Interview with Lars-Gunnar Lotz, director
What is the topic of your film and your approach to it?
In the beginning there was only an idea, to do something on social workers. To begin with, that sounds quite boring. But many of my friends work in social sector and their stories always sounded exciting to me. I think their work hardly finds attention in films. Besides, I've been involved in voluntary youth work for many years myself.
My author Anna Maria Praßler and I took the time to find a special and gripping approach. By chance we found the Seehaus Leonberg, an institution where inmates could serve their sentence outside prison walls and which is unique of its kind. Here, young offenders often experience family life for the first time, by living together with the social workers and their families. During my research, my respect grew for these young men who took part in this strict program and embraced this second chance to start a new life. The staff also impressed me, their commitment often goes beyond the professional involvement.
We used this as a starting point to construct the story of juvenile offender Ben, who surprisingly meets his victim Eva in form of his social worker. Ben finds himself against his will and with this also what we call a conscience.
It was my mission not to tell of hopeless cases and violent "animals", as they're often branded. I wanted to show what it means when you stand by them and confront them with their crimes. I wanted to tell a story that doesn't give these boys up, but believes in them.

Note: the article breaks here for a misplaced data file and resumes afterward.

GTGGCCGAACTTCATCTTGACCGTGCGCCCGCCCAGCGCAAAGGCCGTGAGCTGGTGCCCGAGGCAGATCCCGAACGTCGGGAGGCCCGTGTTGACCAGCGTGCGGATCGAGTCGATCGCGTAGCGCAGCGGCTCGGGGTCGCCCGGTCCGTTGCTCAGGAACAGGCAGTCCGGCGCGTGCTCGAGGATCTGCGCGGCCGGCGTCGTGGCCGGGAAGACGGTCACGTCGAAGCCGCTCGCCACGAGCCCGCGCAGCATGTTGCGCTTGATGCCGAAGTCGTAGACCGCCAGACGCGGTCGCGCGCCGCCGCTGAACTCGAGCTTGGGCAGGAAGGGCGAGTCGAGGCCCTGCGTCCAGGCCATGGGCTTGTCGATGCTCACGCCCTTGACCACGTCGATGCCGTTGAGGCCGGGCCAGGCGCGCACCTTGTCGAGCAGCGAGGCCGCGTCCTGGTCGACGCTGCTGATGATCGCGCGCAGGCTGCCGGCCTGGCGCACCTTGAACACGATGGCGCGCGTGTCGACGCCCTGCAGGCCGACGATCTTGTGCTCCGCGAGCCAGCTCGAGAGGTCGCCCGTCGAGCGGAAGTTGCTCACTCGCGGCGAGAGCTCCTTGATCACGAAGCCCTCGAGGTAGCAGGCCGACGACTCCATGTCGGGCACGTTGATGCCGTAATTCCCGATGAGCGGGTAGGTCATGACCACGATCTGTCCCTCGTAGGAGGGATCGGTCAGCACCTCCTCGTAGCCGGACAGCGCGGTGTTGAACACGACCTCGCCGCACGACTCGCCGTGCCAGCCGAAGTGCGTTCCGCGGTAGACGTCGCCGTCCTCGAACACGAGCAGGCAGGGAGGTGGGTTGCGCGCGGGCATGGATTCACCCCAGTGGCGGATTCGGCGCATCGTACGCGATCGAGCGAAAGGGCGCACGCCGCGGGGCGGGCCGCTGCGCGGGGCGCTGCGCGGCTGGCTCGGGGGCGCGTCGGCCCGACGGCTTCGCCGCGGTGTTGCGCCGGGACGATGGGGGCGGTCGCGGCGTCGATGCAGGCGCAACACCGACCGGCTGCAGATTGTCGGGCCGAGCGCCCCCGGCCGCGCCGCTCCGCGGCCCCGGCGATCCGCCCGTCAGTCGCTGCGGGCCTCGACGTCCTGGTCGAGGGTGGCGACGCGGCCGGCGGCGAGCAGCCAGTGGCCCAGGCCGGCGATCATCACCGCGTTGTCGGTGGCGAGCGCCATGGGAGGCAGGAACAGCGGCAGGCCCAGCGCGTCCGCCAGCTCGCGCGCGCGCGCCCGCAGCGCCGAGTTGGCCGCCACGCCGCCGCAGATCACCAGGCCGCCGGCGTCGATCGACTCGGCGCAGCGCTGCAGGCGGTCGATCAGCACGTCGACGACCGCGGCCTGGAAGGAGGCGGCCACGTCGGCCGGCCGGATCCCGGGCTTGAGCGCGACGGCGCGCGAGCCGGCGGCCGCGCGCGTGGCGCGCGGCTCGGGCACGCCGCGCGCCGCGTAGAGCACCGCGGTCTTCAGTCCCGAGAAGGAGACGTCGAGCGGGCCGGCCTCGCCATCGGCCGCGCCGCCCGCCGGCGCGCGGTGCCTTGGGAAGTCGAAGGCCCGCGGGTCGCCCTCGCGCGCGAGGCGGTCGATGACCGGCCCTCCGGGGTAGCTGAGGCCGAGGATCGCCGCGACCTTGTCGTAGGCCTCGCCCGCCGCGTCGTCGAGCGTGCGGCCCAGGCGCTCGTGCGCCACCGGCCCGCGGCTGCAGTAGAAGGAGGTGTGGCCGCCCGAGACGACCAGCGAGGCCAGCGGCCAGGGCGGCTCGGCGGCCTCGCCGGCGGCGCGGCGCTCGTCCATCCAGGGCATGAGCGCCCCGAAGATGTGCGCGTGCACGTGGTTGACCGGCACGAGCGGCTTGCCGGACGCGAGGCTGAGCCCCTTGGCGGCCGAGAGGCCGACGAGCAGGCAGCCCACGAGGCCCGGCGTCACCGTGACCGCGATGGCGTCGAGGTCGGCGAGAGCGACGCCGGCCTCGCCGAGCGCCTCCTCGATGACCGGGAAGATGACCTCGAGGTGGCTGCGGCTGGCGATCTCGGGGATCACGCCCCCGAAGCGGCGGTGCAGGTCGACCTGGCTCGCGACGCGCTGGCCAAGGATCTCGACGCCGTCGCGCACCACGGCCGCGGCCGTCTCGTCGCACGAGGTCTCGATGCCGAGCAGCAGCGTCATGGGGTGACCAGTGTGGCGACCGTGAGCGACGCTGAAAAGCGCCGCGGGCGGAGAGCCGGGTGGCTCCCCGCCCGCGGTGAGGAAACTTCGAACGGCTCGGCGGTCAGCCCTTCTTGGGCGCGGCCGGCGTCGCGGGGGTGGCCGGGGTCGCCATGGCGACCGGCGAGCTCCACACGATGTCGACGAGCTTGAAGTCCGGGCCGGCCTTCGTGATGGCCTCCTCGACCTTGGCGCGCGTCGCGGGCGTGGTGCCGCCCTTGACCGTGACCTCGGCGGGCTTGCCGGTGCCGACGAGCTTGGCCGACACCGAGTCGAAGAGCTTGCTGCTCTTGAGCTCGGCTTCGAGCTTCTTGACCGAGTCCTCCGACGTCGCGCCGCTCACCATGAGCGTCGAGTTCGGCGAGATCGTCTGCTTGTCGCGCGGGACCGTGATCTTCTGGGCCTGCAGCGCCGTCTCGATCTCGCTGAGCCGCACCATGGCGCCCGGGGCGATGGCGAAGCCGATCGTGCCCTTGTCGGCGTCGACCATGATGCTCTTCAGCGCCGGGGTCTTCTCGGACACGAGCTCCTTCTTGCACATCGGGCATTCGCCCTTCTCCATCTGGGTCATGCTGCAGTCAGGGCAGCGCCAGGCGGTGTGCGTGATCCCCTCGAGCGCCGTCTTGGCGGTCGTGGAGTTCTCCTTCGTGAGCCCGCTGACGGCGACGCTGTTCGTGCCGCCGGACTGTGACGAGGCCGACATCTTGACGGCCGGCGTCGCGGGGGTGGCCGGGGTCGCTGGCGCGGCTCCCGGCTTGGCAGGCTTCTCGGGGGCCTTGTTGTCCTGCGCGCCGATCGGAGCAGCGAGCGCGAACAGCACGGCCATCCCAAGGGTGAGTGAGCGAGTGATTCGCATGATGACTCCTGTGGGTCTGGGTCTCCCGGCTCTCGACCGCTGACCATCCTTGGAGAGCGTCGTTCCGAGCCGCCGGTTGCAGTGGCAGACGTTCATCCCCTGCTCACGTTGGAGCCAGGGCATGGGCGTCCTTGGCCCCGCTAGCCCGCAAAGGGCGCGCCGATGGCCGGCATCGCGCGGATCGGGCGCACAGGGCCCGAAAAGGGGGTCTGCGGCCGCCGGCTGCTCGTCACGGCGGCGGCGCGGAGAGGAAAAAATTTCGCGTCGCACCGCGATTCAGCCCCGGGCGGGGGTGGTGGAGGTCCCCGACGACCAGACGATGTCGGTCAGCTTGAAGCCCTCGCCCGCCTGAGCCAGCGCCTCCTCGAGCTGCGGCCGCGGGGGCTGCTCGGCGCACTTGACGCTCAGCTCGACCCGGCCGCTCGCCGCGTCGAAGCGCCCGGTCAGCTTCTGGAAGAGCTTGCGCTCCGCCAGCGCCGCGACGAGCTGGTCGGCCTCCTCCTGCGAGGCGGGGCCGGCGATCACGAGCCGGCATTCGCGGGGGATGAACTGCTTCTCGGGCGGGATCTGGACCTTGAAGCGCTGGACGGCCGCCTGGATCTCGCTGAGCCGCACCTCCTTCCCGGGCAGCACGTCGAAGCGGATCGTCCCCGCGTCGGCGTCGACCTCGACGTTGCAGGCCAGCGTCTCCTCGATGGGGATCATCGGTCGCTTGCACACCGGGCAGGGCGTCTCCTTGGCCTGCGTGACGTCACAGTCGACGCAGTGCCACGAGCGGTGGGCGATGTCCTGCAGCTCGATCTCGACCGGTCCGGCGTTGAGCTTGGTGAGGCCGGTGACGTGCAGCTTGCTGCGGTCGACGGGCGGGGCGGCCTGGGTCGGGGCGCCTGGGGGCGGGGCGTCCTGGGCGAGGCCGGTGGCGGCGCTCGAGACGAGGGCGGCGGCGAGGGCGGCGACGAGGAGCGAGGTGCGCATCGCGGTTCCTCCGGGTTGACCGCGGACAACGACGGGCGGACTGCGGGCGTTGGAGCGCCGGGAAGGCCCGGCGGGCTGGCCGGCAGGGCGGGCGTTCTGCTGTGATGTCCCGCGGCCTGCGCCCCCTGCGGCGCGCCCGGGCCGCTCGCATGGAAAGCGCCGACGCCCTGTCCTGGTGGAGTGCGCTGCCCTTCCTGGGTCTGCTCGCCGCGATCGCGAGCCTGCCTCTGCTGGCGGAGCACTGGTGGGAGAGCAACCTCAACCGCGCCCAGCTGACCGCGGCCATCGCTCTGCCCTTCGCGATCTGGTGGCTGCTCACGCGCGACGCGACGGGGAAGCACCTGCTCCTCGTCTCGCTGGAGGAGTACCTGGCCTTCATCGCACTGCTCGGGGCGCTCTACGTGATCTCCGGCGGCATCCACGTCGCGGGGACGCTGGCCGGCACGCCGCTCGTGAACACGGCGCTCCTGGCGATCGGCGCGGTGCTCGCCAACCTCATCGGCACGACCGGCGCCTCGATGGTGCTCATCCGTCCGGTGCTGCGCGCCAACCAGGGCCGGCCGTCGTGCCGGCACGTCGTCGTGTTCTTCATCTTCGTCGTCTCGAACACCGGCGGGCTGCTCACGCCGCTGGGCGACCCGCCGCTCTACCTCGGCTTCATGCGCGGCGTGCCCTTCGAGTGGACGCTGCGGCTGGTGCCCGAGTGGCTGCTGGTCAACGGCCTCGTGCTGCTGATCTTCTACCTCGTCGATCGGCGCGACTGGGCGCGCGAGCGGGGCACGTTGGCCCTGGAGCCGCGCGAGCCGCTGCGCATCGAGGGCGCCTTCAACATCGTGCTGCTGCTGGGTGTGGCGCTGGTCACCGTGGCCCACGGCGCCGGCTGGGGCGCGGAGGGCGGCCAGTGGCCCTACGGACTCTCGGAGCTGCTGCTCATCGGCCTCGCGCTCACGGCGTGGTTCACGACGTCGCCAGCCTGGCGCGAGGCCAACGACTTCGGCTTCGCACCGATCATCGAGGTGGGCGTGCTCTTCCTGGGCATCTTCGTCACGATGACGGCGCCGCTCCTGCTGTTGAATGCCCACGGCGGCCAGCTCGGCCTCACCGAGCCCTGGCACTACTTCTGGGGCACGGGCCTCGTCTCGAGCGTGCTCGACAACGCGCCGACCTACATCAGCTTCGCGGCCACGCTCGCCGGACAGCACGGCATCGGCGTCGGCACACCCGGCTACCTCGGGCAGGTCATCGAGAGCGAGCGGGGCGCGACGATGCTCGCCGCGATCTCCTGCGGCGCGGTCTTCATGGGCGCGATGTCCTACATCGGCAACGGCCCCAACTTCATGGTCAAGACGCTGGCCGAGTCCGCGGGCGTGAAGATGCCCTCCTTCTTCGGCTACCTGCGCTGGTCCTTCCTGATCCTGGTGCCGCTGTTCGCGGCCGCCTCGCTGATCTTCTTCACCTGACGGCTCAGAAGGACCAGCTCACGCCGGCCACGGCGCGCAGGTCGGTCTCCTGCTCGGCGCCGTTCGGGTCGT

I also found it interesting, to tell of a character such as Eva's, who becomes a victim to those she wanted to work with, and therefore starts to question her ideals. Through this situation she is forced to deal with her own issues.
Does the Waldhaus in the film work in the same way the institution does in reality?
For the most part, yes. Seehaus Leonberg has many more rules and weekly events. Everything is more complex. But we needed to focus of course, on meaningful rituals like giving pointers in the group and the hot chair.
Isn't it very dangerous to live together with convicts?
Of course, this is certainly a question you ask yourself! In Seehaus Leonberg nothing has happened so far. The boys are treated with respect, which they offer in return. They don't just come there, but must apply and show good will to change. And as soon as there is even a hint of violence, back they go to prison. And nobody wants to go there again. And they are aware of their unique chance.
How should they be treated, in your opinion?
Recidivism is very high in juvenile delinquents. So you have to think about alternatives. Young people often fall deeper into crime when they land in prison. This is why I advocate more sentences to be carried out outside of prison. Of course you need many sponsors, political support and a lot of volunteer staff. In the end, chances are higher that young people find back to a normal life because much more is required of them and encouraged.
How was working with the actors?
This was my first feature film and I was very happy to work with the casting director Karen Wendland. This job is easily overlooked. The casting of Ben was not easy. There is a lot of young talent around, but we were looking for someone who believably had the toughness of a violent criminal as well as the inner torment and development to an empathetic boy. With Edin Hasanovic we were definitely lucky because he had such a powerful presence and at the same time played in a very tender and graceful way. Julia Brendler was my first choice for Eva, because she gave the social worker such a wonderful warmth and depth. Working with both, but also with the rest of the ensemble was delightful.